Thursday, July 28, 2011


To me, there is nothing more terrifying than a sharp, black-tipped eyeliner pencil heading straight for my unprotected, struggling-not-to-blink eyeball. To my best friend, Missy, there is nothing more amusing.
Sure, from where she’s standing, it must be fairly comical, I’ll admit. Not only are my eyes welling up with tears, partly from the overwhelming stress of the situation, partly from being stabbed repeatedly with that jagged, hateful pencil, but my head, in one last-ditch effort to save itself, keeps trying to escape the pencil by slowly easing itself further and further away. So, by the time I feel ready to face that black tip of death, my head is facing upwards toward the ceiling, like I’m waiting for a dentist to come prod and poke my gums with his sharp, sadistic instruments. The only element separating my dear friend Missy from a dentist, at this point, would be the mask. I’ve always had this theory that they wear masks so that their patients won’t see how horribly disfigured and fluoride-deprived their own smiles are. Anyway.
We were discussing the worst moment of my life: eyes staring helplessly at the ceiling, noticing a curiously-shaped brown stain, while Missy towers over me with a look of triumph on her face, pointing the eyeliner pencil directly at me like an accusatory finger. Triumph, because she now knows I have nowhere else to go, unless I want to topple backwards over the chair, where, with my luck, I would probably fall face-down and my eye would be pierced by a piece of shrapnel, or something. Stranger things have happened.

damn french ... fries

I never want French fries until I see someone else enjoying them. I smugly choose a salad, smiling at the checkout girl, who looks at my tray and thinks, “Wow. She’s eating a salad. She looks like someone I would like to know.”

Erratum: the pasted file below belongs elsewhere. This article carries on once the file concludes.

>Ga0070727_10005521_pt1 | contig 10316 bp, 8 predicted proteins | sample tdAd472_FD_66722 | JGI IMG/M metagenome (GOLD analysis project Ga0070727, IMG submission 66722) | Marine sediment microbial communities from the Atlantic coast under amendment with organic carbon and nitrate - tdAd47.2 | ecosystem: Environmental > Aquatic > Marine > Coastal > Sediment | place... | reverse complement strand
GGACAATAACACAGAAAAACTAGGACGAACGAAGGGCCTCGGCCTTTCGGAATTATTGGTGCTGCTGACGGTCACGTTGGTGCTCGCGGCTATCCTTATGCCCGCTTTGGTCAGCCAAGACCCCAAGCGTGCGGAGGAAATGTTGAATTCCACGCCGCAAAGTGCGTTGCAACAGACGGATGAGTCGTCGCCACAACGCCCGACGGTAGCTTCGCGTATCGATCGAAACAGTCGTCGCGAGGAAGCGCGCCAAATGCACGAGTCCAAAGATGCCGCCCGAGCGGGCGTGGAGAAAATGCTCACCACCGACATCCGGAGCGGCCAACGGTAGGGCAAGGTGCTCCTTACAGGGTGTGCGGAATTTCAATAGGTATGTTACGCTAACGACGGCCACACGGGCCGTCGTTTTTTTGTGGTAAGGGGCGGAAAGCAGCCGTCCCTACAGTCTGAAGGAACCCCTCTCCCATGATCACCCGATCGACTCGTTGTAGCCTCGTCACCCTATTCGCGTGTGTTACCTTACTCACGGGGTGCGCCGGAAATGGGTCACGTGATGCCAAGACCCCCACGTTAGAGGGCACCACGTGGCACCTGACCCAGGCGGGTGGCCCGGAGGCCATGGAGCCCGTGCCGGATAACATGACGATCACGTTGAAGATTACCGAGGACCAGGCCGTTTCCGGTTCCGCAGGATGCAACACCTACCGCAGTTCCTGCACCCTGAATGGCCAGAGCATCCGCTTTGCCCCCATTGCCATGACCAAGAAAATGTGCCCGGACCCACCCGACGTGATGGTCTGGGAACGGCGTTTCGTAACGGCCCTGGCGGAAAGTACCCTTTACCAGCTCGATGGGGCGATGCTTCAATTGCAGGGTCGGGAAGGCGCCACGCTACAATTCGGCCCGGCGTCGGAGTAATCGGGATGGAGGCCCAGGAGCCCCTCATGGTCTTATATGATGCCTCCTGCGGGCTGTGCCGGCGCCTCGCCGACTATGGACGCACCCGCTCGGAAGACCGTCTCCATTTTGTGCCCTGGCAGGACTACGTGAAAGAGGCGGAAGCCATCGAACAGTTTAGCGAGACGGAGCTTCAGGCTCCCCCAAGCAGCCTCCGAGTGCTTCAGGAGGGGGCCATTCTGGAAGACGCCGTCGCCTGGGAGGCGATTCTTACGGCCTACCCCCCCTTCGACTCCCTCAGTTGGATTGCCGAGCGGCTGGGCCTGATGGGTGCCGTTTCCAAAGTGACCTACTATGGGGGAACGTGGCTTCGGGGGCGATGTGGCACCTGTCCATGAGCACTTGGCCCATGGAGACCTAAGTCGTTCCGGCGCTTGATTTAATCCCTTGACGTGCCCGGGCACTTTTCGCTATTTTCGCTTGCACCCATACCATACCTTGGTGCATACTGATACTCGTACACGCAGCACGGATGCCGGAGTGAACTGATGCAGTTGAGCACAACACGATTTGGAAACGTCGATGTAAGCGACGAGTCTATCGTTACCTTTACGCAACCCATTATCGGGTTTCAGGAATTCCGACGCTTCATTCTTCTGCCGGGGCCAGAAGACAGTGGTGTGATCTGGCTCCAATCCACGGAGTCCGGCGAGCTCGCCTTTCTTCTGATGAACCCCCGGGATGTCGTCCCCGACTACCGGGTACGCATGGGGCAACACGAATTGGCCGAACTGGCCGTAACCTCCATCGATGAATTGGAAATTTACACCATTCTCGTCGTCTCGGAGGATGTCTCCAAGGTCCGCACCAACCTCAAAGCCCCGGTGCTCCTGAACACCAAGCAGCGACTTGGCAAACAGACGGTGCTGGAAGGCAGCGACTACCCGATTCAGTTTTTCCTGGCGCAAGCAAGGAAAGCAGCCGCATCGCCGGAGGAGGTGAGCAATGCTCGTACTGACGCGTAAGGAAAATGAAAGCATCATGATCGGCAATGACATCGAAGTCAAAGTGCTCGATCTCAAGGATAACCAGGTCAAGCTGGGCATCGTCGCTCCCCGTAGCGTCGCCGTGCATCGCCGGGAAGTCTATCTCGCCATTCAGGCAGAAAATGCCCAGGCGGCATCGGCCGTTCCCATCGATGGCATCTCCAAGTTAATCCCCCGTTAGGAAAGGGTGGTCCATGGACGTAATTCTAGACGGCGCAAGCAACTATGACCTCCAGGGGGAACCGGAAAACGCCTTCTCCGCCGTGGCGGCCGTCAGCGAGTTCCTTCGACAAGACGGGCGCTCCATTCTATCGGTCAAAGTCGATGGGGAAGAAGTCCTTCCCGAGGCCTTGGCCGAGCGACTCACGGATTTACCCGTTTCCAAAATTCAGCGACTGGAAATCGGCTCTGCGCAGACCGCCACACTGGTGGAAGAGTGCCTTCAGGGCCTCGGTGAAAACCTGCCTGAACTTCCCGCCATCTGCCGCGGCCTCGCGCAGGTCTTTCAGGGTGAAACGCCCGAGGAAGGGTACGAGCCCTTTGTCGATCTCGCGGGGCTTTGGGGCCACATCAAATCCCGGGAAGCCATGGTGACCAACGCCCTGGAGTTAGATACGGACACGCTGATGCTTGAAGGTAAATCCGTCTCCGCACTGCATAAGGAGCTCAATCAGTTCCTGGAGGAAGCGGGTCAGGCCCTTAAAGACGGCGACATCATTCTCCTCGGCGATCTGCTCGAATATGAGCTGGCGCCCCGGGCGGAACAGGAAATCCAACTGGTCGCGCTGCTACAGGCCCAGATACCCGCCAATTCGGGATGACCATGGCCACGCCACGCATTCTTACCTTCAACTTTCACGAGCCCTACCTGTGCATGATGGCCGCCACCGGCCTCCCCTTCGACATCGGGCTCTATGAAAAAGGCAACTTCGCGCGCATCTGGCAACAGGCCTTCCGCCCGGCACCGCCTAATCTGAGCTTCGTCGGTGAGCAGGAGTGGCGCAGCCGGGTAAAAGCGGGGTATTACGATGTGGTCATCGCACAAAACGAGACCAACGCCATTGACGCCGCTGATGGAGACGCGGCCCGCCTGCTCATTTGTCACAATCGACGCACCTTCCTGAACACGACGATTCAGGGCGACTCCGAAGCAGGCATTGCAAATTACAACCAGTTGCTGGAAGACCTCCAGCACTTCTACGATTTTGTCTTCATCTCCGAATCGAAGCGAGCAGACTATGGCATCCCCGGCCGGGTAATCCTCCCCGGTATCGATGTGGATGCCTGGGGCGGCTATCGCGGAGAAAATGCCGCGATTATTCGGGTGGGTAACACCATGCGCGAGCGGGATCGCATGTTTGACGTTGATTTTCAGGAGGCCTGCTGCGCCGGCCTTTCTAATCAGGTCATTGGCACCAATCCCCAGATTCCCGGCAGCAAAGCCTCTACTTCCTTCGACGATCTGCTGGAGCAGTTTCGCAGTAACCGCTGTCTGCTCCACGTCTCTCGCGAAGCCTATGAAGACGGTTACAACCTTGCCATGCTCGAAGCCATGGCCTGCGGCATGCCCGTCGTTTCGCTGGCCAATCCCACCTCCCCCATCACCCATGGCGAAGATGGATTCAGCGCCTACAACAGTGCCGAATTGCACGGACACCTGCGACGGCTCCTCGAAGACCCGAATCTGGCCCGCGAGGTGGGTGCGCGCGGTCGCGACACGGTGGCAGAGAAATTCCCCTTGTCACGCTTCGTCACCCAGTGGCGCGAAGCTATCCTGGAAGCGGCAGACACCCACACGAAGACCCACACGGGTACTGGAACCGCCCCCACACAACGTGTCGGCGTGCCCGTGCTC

No matter that this salad is literally swimming in French dressing and cheese.
What is it with the French, anyway? See, they are the reason Americans are obese. It’s not the fast food joints lurking around every corner; it can’t be the fact that we consider watching sitcom reruns for five hours exercise; no, it’s those damn French. Them and their cigarettes and hairy underarms.
Halfway through the meal, my salad abandoned, my brain registers that there are French fries in close proximity. Not close, even. Right on top of me. I could reach out a quaking hand and touch the salty devils. My lunch partner smirks at me, dragging three of the delectable delights through a ridiculously large mound of ranch dressing. Rolling my eyes, I spear a piece of lettuce, or what my father refers to as "rabbit food", on my fork and pretend, as I take a tiny bite, that I'm having the tastiest dining experience of my young life.
“Damnit, Alyssa, just take a French fry,” she states, with equals parts exasperation and amusement.
Now, I have often been told I should have focused my studies on something of a more theatrical nature than writing. I widen my eyes convincingly, sputter incoherent statements of denial, and, to put the cherry on top, I crank out a few well-placed tears. Which causes Missy, whom I often wonder why I am friends with, to laugh. Not just any laugh either, but her annoyingly obnoxious, squinty-eyed, louder-than-all-hell laugh. Which startles me so much, my tears stop completely. The moisture halfway down my face gets so frightened that it attempts to flow upward, back into my eye.

Monday, July 25, 2011

food for thought

Through the slits of my bedroom shades, I can see that my neighbor is enjoying an episode of The Simpsons. The television set has been on since 5:30 pm, alternating from cheesy sitcoms to obviously-rehearsed "reality" specials. And although I have two fans blasting cold air, the whirring hum reminding me of a landing helicopter, I can still faintly hear the pumping bass of the upstairs residents' blaring music. It's nearing 12:30 am.

I can't sleep. Not really because of these distractions, although they certainly aren't helping. A textbook over-thinker, I'm finding many things to ... over-think. The ever-looming uncertainty of the future, each day creeping closer and closer to the present, is daunting when I realize I don't have anything figured out.

Maybe I'll write a book. Well. Maybe not.